HOW IS THIS NOT THE TOP ISSUE IN TODAY’S ISRAELI ELECTION? Are we threatened more by Iran or Hamas than by government neglect of our own social infrastructure? Isn’t it time to reorder Israel’s priorities to deal with real issues, instead of exaggerated “security” threats that, anyway, the army would deal with no matter who the prime minister is?
CAN WE START DOING THIS TODAY? CAN WE AFFORD NOT TO?

Soleimani assassination: Right, but wise?

A wise teacher once said, “Everything depends on where you start your history.”
So here’s my take on the Suleimani assassination, followed by a series of tweets from the rightfully respected former ambassador to israel, Dan Shapiro.
Certainly he deserved to die. But there is a saying on Hebrew: “Better wise than right.”
Read his whole series of tweets, and then ask if the policy of confronting Iran militarily, instead of implementing the nuclear accord and attempting to bring Iran back into the family of nations with economic incentives, is really such an enlightened concept. https://brokenshttps://brokenspring.wordpress.com/2018/05/06/cancelling-the-iran-deal-a-dangerous-i-told-you-so
Here’s Shapiro’s view:
“Qassim Soleimani had the blood of many thousands on his hands: Americans, Iraqis, Lebanese, Syrians, Israelis & many, many others. Truly one of the most evil men on the planet. Seeing his smiling mug in selfies with terrorists across the region was hard to take. Good riddance.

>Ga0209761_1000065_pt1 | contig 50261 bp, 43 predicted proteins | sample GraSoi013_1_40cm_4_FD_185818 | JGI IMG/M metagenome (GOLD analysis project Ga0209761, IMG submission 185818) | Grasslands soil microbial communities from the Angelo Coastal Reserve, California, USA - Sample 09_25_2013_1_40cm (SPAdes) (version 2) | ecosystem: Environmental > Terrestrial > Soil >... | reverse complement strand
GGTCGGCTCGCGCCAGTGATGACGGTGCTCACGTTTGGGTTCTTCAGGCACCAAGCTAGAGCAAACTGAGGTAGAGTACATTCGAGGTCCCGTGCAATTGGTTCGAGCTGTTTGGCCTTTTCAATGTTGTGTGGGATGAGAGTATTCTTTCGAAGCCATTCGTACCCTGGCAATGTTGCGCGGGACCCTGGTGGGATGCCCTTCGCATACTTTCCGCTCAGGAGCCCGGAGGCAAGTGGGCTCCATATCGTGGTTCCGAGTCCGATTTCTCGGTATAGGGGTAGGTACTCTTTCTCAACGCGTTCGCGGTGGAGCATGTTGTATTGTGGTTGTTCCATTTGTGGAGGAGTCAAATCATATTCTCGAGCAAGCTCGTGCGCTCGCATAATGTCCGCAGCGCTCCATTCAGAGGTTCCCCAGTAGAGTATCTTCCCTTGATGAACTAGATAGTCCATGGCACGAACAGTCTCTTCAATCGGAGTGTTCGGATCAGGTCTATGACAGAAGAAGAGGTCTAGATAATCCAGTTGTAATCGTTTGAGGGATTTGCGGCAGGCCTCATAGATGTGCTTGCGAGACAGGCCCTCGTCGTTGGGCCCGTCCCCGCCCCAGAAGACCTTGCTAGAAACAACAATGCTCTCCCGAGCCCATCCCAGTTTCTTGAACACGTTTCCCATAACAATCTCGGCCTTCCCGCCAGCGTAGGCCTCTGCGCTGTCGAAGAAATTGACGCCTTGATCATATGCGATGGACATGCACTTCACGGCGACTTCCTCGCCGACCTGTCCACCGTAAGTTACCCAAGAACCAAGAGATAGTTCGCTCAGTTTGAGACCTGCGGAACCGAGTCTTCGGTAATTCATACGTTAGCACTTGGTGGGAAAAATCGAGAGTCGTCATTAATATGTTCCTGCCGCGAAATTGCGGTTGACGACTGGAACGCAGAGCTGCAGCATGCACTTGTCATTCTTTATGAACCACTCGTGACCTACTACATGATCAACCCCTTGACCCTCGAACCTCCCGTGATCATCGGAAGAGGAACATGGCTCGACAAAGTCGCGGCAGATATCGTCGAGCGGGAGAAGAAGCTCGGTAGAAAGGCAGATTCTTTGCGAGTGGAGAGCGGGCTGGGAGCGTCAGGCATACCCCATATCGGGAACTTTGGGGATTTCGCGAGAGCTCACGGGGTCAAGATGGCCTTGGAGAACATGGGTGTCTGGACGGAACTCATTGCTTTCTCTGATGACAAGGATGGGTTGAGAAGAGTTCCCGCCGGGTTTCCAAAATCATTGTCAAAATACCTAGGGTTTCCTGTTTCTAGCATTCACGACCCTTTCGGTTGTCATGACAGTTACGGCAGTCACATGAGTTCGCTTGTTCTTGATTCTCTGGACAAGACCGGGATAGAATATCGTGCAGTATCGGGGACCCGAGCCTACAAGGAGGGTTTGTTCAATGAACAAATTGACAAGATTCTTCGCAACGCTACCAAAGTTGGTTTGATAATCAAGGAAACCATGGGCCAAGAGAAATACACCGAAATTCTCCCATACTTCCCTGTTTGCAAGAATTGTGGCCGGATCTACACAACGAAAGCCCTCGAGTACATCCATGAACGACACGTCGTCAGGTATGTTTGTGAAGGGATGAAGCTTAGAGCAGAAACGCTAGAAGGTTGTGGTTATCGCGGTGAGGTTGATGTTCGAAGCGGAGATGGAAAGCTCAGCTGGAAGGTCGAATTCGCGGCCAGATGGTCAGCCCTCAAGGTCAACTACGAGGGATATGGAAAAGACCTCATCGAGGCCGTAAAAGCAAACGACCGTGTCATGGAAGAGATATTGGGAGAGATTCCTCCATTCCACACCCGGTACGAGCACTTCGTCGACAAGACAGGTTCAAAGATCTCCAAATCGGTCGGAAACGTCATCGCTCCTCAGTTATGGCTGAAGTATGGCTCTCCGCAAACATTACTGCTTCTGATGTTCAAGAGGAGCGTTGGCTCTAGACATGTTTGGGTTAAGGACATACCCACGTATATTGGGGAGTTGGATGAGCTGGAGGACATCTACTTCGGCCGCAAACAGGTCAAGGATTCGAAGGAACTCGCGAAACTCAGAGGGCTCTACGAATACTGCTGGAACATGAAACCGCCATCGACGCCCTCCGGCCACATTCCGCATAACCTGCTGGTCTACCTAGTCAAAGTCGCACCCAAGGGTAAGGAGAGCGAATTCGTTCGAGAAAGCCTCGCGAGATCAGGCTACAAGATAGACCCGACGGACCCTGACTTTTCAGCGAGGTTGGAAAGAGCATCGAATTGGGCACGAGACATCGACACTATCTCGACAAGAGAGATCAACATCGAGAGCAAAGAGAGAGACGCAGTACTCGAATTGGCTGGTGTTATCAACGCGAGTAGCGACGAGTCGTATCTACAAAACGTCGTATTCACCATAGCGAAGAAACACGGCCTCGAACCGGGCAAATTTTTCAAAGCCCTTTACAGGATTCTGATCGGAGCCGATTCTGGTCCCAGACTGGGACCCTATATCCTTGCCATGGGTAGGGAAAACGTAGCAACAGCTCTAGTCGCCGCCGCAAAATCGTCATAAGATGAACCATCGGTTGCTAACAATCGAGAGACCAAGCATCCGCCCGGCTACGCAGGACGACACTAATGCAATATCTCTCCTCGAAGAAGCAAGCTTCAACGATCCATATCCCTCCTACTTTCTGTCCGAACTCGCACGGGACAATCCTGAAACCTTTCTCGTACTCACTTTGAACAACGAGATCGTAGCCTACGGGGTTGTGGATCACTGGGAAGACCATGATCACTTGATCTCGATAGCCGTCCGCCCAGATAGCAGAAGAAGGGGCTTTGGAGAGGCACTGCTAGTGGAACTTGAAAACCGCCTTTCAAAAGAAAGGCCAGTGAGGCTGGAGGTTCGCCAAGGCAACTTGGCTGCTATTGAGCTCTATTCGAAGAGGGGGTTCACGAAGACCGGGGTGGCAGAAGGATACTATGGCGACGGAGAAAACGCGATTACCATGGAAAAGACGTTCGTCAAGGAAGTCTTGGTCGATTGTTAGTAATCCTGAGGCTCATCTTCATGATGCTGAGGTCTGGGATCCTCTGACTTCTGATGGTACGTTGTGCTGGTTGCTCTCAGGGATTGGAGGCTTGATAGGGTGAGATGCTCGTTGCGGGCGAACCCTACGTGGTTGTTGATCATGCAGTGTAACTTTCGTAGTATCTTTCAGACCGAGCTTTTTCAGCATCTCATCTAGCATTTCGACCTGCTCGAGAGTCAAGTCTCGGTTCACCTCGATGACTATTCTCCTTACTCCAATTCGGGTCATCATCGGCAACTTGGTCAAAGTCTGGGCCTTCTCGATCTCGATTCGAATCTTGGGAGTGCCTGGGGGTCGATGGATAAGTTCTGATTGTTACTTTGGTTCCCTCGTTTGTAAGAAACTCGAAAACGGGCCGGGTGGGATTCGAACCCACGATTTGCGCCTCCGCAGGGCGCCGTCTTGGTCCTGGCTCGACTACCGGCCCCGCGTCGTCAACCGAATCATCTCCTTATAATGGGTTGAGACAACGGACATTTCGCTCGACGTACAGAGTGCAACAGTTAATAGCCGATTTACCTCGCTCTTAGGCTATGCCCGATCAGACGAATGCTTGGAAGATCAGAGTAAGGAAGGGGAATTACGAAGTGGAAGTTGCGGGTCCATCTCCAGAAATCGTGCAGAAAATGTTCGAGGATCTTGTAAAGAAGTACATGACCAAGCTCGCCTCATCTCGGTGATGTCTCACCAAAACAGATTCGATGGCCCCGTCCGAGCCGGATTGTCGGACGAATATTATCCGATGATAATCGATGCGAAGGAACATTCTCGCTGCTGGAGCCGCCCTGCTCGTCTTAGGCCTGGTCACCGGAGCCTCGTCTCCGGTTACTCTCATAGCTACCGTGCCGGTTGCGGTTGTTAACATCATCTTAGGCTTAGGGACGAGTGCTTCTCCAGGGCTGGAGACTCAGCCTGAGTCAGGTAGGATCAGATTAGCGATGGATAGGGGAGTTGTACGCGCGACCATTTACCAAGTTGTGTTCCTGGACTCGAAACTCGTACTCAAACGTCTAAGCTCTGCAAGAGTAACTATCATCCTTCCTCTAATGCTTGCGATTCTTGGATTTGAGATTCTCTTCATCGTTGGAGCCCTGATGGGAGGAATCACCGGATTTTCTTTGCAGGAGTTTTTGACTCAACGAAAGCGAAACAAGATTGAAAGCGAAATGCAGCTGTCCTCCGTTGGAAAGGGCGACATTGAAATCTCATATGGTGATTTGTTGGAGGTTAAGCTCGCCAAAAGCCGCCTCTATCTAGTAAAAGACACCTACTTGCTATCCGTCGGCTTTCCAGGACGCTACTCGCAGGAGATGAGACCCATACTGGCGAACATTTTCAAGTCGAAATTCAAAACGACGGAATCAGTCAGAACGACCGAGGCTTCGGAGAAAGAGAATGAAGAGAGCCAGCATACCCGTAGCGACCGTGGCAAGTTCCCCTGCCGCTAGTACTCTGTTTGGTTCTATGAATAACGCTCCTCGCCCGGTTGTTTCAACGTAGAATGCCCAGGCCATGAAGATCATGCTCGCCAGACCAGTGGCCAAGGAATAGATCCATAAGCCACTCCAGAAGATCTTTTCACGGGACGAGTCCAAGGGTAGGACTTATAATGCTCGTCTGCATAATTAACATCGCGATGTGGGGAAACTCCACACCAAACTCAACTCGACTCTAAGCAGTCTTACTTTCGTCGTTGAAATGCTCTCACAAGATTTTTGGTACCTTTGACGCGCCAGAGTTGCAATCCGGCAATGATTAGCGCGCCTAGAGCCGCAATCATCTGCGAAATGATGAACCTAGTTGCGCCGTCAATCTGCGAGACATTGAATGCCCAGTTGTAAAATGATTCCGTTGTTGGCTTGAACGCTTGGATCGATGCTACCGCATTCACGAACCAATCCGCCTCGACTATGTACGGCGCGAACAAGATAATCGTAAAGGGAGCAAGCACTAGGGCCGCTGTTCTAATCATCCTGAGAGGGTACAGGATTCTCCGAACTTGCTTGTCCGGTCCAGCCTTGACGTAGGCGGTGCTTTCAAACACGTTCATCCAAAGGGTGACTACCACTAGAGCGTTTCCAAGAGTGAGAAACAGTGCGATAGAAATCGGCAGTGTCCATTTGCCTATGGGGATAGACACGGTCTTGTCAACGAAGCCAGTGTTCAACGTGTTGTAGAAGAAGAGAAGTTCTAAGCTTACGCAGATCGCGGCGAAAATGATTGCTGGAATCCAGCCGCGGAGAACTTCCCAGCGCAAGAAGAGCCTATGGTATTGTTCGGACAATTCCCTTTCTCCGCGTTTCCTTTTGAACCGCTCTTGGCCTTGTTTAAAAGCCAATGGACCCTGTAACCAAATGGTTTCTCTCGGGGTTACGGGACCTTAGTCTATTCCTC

“That he deserved this fate, a fate he authored for so many others, is not in question. The ability to carry it out is also impressive, as an intelligence and operational achievement.
“To take a decision like this has major strategic consequences. Iran has capabilities far
beyond al-Qaeda or ISIS when their leaders were eliminated. And they will have many opportunities to respond. The question is, will the US and our allies be ready?
“To state the obvious, careful, strategic, fact-based planning is not a hallmark of our current President. So there is plenty of risk in this moment.
“Immediate challenges will include keeping our embassies, troops, and personnel safe in Iraq, Syria, Lebanon, and the Gulf. Dealing with political blowback in Iraq, possibly to include demands that US forces leave, will be a major challenge.